Fluid Mechanics, Water Hammer, Dynamic Stresses, and Piping Design
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By Robert A. Leishear
For some, the use of the term “water hammer” evokes images of broken and bent piping, multi-million dollar damages, the loss of water supplies to cities, and the deaths of individuals due to water hammer accidents. Water hammer may be defined as an extreme fluid transient, occasionally recognized by loud banging, or hammering sounds, sometimes associated with fluid transients, which are caused by flow rate changes and resultant pressure surges, where the terms fluid transient and water hammer are frequently used interchangeably. The primary purpose of this text is to provide practicing engineers with the analytical tools required to identify water hammer concerns and prevent equipment damage, personnel injury, and fatalities. To do so, the principles of pipe system design with respect to fluid mechanics, valves, and pump operations are followed by basic structural piping design principles, water hammer theory, pipe system dynamics, and failure analysis.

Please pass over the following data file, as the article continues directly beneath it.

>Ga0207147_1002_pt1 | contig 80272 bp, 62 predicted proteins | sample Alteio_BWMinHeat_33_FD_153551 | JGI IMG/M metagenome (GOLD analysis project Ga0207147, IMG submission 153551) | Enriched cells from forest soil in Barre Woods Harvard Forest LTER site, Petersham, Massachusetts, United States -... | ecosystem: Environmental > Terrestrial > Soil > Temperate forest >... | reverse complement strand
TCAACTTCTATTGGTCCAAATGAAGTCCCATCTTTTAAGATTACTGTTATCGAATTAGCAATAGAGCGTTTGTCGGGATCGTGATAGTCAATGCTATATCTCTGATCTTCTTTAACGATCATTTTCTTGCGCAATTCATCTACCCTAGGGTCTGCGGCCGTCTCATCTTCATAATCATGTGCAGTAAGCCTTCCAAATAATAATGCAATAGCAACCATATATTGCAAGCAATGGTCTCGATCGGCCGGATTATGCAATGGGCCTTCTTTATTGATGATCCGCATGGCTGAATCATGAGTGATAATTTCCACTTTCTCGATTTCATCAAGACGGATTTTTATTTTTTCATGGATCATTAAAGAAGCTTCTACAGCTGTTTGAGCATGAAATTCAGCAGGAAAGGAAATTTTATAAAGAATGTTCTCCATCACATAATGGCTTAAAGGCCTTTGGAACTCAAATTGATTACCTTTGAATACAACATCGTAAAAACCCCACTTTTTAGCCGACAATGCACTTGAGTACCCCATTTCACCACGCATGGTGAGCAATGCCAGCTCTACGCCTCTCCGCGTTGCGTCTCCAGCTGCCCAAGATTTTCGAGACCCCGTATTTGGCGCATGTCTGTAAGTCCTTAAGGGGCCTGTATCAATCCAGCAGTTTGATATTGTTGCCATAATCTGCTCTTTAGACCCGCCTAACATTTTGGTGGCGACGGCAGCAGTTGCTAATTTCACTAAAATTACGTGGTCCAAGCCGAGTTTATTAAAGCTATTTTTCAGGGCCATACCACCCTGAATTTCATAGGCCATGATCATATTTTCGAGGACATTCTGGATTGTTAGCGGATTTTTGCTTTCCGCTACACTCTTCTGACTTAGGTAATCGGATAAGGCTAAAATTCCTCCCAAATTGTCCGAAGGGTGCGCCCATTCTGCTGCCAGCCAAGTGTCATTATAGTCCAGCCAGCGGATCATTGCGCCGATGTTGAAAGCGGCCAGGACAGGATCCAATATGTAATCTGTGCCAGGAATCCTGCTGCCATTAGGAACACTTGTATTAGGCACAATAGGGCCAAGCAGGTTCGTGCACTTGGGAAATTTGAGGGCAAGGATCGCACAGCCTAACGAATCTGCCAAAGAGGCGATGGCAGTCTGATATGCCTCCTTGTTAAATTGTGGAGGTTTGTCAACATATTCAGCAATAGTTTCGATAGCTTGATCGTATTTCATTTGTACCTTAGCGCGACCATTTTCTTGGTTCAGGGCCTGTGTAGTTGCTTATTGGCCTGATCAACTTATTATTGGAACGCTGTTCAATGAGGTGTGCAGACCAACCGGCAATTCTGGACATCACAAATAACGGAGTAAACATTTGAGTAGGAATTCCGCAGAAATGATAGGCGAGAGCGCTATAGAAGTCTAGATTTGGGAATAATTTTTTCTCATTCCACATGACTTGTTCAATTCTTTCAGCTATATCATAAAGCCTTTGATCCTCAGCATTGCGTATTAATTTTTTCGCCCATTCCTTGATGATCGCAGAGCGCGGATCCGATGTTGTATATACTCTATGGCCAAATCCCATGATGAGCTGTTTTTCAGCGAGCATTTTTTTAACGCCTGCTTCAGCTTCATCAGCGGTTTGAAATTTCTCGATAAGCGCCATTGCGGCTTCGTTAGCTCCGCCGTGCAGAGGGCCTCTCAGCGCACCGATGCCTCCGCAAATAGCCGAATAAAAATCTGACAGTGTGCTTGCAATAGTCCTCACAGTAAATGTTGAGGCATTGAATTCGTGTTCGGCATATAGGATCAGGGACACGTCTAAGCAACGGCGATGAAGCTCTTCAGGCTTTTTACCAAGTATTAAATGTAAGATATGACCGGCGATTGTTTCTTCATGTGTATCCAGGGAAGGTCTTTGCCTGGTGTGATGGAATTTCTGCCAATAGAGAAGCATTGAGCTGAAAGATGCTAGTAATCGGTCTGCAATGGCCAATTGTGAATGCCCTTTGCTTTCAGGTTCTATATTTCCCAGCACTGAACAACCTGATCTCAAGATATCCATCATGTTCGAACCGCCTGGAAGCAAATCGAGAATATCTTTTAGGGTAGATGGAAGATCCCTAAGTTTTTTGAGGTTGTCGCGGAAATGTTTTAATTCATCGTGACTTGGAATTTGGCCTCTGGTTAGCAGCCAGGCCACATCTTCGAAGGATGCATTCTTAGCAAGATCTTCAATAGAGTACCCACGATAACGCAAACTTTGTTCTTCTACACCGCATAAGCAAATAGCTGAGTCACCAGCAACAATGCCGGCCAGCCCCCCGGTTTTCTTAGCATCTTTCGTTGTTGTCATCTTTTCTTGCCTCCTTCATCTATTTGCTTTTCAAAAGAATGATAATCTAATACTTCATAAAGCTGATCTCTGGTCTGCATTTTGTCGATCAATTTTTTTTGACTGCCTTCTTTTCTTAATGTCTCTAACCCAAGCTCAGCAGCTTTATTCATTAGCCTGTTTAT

This text is intended for practicing engineers in the power and process piping areas who are concerned with the design, performance, and safety of piping equipment and components; specifically the identification, risk assessment, and prevention of water hammers in water, liquid, and steam piping systems. Relevant industries include power companies and utilities, pressure technology, valve and pipe manufacturers, and petro/chemical processing facilities. Overall, the text integrates multiple structural and fluids engineering disciplines to illustrate the principles of troubleshooting pipe systems for fluid flow problems and pipe failures.